• 63 Metascore
    • 60 Critic Score
    Muse is one of the world's biggest rock bands, but for all its missionary zeal, Drones preaches to the converted.
    • 63 Metascore
    • 60 Critic Score
    While Turner is a worthy heir to such barrel-chested baritones as Don Williams, Randy Travis and Trace Adkins, his fourth album, "Haywire," is a study in inconsistent use of his vocal gift.
    • 75 Metascore
    • 60 Critic Score
    About half of them work, though which half might depend on your love or tolerance for the players involved.
    • 72 Metascore
    • 60 Critic Score
    The result is certainly more adventurous than anything from her peers, if a little forced.
    • 67 Metascore
    • 60 Critic Score
    Much of It's About Time is dense, cooking Southern rock. It can be frivolous (the bleacher-stomp shout-alongs "Club U.S.A." and "The Party's On") but has no problem nailing a groove.
    • 53 Metascore
    • 60 Critic Score
    It sounds like a collection of random one-offs rather than an album. Foxx's voice, falsetto and all, still sounds lovely, but he seems unsure exactly how he should use it.
    • 67 Metascore
    • 60 Critic Score
    Despite a few highlights, This Is Acting is scattered and forgettable next to the emotional 1000 Forms of Fear.
    • 56 Metascore
    • 60 Critic Score
    The nine-song album's softer ballads--like the piano-driven "What If"--distract from Derulo's powerhouse vocals. His talent is somewhat misused on the tune, blanketed beneath equal parts Auto-Tune and lyrical vagueness. However, the inclusion of club bangers like "The Sky's the Limit" and "Love Hangover" boost the set's energy.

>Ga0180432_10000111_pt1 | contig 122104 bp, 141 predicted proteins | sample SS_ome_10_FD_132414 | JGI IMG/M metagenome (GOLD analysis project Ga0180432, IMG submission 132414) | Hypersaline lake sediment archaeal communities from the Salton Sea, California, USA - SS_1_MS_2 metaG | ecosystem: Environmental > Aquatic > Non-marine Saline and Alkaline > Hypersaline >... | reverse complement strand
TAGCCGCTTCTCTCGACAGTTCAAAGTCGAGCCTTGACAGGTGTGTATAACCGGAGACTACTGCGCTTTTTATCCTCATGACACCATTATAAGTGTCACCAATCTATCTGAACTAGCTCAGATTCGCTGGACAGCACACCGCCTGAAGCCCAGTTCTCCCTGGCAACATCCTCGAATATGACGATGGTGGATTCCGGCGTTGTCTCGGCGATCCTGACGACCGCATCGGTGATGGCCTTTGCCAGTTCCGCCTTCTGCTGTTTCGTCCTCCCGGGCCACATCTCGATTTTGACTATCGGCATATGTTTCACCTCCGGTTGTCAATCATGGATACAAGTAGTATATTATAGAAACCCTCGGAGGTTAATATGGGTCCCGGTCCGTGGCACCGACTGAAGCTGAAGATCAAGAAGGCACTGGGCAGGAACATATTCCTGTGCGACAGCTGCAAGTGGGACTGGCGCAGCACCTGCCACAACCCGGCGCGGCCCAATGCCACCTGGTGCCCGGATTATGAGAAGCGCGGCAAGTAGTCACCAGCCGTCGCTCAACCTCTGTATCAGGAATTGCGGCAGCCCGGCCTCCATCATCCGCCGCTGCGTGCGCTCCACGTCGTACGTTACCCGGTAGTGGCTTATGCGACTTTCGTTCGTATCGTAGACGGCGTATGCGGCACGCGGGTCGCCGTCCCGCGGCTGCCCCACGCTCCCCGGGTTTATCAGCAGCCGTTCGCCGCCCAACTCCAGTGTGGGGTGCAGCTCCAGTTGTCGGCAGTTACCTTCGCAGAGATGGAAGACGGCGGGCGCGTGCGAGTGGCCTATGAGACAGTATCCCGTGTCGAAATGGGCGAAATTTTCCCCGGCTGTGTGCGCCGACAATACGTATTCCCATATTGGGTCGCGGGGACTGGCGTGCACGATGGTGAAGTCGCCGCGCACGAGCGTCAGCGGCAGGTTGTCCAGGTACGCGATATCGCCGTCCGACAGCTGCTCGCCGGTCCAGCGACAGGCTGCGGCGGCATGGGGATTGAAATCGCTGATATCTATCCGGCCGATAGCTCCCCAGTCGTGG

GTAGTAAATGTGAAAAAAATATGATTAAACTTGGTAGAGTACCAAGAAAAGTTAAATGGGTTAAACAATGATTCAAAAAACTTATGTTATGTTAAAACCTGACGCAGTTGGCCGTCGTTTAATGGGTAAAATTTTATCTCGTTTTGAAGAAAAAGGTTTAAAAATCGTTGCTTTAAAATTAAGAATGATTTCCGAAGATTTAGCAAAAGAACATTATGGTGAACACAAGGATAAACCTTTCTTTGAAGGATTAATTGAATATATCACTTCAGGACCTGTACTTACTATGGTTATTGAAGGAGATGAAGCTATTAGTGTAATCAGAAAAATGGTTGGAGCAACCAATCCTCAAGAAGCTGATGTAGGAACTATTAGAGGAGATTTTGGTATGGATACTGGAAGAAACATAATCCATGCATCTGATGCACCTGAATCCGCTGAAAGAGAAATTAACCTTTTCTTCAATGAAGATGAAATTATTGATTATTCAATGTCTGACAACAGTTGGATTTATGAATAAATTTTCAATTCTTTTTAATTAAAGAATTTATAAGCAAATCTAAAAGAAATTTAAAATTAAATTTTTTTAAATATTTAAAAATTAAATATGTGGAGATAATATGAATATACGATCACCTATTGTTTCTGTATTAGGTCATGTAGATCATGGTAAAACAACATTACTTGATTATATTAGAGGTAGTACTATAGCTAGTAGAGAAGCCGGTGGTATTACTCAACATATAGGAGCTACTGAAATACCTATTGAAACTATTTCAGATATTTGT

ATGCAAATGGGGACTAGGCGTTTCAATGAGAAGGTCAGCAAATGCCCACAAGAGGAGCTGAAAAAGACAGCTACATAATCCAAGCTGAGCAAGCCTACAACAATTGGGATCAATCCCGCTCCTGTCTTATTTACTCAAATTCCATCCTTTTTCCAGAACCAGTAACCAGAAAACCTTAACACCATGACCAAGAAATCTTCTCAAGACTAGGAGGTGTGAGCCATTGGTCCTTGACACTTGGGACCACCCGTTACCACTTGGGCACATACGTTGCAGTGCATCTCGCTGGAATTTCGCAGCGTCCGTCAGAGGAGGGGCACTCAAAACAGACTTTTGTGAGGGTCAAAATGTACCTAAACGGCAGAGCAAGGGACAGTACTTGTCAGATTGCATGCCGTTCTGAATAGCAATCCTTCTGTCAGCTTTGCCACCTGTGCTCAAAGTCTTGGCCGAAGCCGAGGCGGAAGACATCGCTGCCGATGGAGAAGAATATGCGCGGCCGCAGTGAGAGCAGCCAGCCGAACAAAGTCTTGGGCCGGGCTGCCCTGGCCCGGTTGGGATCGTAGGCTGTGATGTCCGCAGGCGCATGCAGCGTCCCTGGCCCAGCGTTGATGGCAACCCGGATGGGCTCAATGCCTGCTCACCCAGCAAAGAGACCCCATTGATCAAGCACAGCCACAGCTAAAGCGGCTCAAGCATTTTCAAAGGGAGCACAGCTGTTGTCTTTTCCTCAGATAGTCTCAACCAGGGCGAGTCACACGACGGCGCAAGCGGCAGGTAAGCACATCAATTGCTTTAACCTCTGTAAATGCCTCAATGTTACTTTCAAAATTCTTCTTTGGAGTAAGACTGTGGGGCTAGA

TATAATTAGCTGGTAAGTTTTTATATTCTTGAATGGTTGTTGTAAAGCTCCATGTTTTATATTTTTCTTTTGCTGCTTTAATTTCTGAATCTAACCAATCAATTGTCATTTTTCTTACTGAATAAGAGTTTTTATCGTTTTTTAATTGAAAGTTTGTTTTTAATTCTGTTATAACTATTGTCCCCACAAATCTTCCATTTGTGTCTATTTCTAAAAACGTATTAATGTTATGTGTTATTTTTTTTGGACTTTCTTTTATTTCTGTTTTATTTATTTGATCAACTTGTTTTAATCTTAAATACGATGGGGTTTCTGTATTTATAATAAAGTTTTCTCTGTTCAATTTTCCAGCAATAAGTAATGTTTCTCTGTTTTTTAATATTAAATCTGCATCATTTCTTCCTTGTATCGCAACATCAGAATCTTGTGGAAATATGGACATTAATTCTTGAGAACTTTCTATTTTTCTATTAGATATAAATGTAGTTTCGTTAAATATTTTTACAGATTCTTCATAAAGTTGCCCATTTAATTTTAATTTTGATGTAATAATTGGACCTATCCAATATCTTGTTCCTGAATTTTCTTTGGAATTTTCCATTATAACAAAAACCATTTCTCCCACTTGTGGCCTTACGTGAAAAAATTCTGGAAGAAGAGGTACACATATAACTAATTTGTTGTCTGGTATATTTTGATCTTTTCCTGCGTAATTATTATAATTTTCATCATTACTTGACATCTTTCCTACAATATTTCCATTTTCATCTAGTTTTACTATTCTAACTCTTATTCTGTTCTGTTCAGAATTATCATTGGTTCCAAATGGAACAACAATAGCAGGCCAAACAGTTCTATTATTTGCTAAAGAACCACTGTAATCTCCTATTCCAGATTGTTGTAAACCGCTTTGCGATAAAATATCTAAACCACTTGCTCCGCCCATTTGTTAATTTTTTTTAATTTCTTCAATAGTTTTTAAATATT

• 54 Metascore
    • 60 Critic Score
    What results is a new-ish, but not necessarily improved, Nickelback.
    • 70 Metascore
    • 60 Critic Score
    The overall sound might be slighter and less sprawling, but it's also more sharply focused.
    • 61 Metascore
    • 60 Critic Score
    The formidable 3rdEye ladies want badly to be a raw, stripped-down rock band, but despite their chops and the analog production, the performances are slightly anodyne, scrubbed of menace.
    • 61 Metascore
    • 60 Critic Score
    The album lacks the obvious potential hits to guarantee that, although the moody, Jeremih-featuring single "Like Me" is easy to get lost in. The album does, however, strike a graceful balance between gritty roots and big-budget sheen.
    • 64 Metascore
    • 60 Critic Score
    On Cheek to Cheek, Gaga justifies his [Tony Bennett's] faith--sometimes a bit too forcibly. Whereas Bennett is a master of restraint--a guy whose best performances play like melodic chat sessions--Gaga thrives on spectacle.
    • 58 Metascore
    • 60 Critic Score
    It's a promising teen's first album, and it will satisfy the ­longings of the keepers of fan Tumblrs. So far, though, Mendes' music is not nearly as inventive as his strategies to publicize it.
    • 56 Metascore
    • 60 Critic Score
    On Khalifa, he's characteristically mellow and melodic, mixing rhymes that are part equal parts braggadocio and motivational slogans in an almost singular pursuit of highs and riches. By design, none of the songs stand out, save for the Travis Scott featuring "Bake Sale," which wins mostly by sounding like an aired-out version of Scott's own hit "Antidote."
    • 61 Metascore
    • 60 Critic Score
    Grand Romantic has some moments more danceable than dour.